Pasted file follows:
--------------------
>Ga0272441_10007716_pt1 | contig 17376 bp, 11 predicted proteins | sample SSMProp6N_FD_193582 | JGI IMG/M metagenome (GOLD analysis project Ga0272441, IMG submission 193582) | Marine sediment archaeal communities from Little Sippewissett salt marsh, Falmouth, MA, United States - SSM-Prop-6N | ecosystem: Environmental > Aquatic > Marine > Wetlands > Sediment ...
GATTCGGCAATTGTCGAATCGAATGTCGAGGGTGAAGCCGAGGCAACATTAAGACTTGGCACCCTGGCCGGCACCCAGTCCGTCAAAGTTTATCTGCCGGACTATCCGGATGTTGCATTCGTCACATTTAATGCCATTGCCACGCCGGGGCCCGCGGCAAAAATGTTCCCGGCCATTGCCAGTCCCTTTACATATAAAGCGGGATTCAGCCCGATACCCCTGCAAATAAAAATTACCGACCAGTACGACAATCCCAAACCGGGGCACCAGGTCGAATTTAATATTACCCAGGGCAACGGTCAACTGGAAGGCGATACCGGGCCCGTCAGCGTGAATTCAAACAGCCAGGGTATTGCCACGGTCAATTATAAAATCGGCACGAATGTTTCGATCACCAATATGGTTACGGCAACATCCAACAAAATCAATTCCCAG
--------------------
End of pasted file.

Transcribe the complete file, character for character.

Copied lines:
>Ga0272441_10007716_pt1 | contig 17376 bp, 11 predicted proteins | sample SSMProp6N_FD_193582 | JGI IMG/M metagenome (GOLD analysis project Ga0272441, IMG submission 193582) | Marine sediment archaeal communities from Little Sippewissett salt marsh, Falmouth, MA, United States - SSM-Prop-6N | ecosystem: Environmental > Aquatic > Marine > Wetlands > Sediment ...
GATTCGGCAATTGTCGAATCGAATGTCGAGGGTGAAGCCGAGGCAACATTAAGACTTGGCACCCTGGCCGGCACCCAGTCCGTCAAAGTTTATCTGCCGGACTATCCGGATGTTGCATTCGTCACATTTAATGCCATTGCCACGCCGGGGCCCGCGGCAAAAATGTTCCCGGCCATTGCCAGTCCCTTTACATATAAAGCGGGATTCAGCCCGATACCCCTGCAAATAAAAATTACCGACCAGTACGACAATCCCAAACCGGGGCACCAGGTCGAATTTAATATTACCCAGGGCAACGGTCAACTGGAAGGCGATACCGGGCCCGTCAGCGTGAATTCAAACAGCCAGGGTATTGCCACGGTCAATTATAAAATCGGCACGAATGTTTCGATCACCAATATGGTTACGGCAACATCCAACAAAATCAATTCCCAG